Last week Buzzfeed News reported on a “quasi-socialist” Baptist church in Chapel Hill, North Carolina, that is fighting the “ills of capitalism” by paying off the debt of its congregants and community members. John Thornton Jr. is one of three co-pastors at Jubilee that the piece glorifies:
He’s a classic extrovert who thrives on more conversations, more coffee meetings just to chat. But he’s funnier, and far less dorky-dad, than your typical youth pastor. He’s also a raging socialist who wrote his first divinity school paper on how the church should focus on debt forgiveness, and he hasn’t shut up about it since.
He is also accused of “abusive sexual behavior via online” by a young woman, the INDY Week reports. The woman alleges Thornton pressured her to send him nude photos, undress for him via a FaceTime video connection, and engage in sexual conversations.
Thornton denies abusive behavior, but not the sexting.
“I was very interested in us dating or being in this romantic relationship of some kind, and within that context, the sexting and sending pictures seemed to make sense,” Thornton said. “Knowing what I do, I was completely shocked to see the language of sexual abuse used to describe the situation as I know it. I am open to hearing how I misunderstood our relationship. I am open to knowing what I could have done differently or what I did that was hurtful.”
John, let’s start with you could have asked the young lady out to dinner instead of explicit direct messages. Treated her with respect by seeking to protect her (and your) chastity. Obeyed Christian sexual ethics that offer protections against sexual misconduct. Then you could have preached on singleness as a high calling and sexual gratification reserved for marriage between a man and woman.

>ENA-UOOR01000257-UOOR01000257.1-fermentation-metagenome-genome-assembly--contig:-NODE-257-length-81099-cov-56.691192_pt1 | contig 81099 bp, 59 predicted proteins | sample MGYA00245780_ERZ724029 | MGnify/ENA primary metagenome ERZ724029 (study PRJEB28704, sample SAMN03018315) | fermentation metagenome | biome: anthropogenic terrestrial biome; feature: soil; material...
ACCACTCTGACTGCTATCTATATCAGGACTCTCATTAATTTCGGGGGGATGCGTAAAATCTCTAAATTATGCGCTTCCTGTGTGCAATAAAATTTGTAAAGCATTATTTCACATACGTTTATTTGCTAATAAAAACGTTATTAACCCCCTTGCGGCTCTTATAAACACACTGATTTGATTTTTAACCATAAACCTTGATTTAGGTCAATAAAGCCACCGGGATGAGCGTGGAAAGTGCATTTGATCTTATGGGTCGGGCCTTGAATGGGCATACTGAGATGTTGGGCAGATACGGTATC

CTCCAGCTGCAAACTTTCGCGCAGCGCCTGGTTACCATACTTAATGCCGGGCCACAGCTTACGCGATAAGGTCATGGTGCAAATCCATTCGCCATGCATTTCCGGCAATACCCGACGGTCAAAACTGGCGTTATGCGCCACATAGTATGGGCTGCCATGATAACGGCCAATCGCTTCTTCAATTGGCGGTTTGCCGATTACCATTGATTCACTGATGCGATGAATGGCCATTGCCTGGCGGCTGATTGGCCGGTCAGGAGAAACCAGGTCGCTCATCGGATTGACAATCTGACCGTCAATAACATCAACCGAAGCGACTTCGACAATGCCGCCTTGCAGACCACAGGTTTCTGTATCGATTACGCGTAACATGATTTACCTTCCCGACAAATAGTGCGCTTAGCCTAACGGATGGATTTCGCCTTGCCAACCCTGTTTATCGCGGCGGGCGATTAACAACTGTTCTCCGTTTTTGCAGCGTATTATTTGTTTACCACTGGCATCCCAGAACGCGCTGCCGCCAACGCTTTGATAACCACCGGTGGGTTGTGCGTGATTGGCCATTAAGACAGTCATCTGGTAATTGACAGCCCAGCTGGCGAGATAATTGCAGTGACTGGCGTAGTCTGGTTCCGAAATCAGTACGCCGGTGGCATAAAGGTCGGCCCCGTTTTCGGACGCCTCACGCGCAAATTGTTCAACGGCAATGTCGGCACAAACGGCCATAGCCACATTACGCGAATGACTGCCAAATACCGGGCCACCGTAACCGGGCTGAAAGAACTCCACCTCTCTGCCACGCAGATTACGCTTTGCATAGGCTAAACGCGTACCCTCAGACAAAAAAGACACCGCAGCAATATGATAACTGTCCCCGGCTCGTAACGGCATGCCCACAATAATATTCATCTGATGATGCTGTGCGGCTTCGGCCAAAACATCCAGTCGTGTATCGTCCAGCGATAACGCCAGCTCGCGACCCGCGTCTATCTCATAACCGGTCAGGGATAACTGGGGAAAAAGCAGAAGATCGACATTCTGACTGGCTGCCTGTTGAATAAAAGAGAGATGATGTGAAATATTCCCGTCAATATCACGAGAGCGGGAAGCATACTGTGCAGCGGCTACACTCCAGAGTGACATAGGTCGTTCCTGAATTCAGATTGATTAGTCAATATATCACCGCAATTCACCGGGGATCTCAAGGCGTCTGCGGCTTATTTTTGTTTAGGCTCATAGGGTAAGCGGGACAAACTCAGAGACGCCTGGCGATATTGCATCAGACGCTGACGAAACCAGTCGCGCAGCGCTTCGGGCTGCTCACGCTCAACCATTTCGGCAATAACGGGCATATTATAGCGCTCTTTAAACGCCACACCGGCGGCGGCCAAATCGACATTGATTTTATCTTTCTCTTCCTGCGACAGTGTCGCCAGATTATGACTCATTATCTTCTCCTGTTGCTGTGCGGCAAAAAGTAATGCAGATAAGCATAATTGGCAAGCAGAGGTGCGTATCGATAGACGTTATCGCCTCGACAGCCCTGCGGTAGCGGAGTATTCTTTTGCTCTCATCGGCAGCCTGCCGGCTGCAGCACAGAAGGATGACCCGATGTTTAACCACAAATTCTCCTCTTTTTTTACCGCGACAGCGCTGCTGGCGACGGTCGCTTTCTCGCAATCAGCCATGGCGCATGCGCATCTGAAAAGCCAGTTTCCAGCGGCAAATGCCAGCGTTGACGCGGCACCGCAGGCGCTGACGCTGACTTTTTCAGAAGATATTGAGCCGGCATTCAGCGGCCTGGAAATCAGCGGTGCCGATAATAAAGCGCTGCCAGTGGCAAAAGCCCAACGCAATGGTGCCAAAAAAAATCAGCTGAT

It seems a focus upon the “ills of capitalism” left aside the dangers of sin.
After reading the Buzzfeed article, it was clear that morality was not one of Thornton’s priorities. Additionally, Jubilee Baptist Church is “sex-positive,” as the INDY reports. In other words, anything goes when it comes to sex and sexuality.
Thornton has been placed on paid leave until January 12, as the allegations are investigated further.
Thornton might be one of three pastors of a small lefty Baptist congregation. But don’t underestimate his growing influence. Thornton is somewhat of a rising star among the Religious Left. He regularly contributed to Jim Wallis’s Sojourners and the left-leaning Catholic journal Commonweal Magazine.
But I want to set the allegations against Thornton aside for a moment and address Jubilee’s “sort-of socialist” mission.
We learn from the Buzzfeed piece that Jubilee is a “quasi-socialist, anti-burnout, anti-racist, LGBTQ-affirming church focused on debt forgiveness and worker solidarity.” It’s also affiliated with the Cooperative Baptist Fellowship. No surprise there.
Here’s how Buzzfeed describes Jubilee’s mission: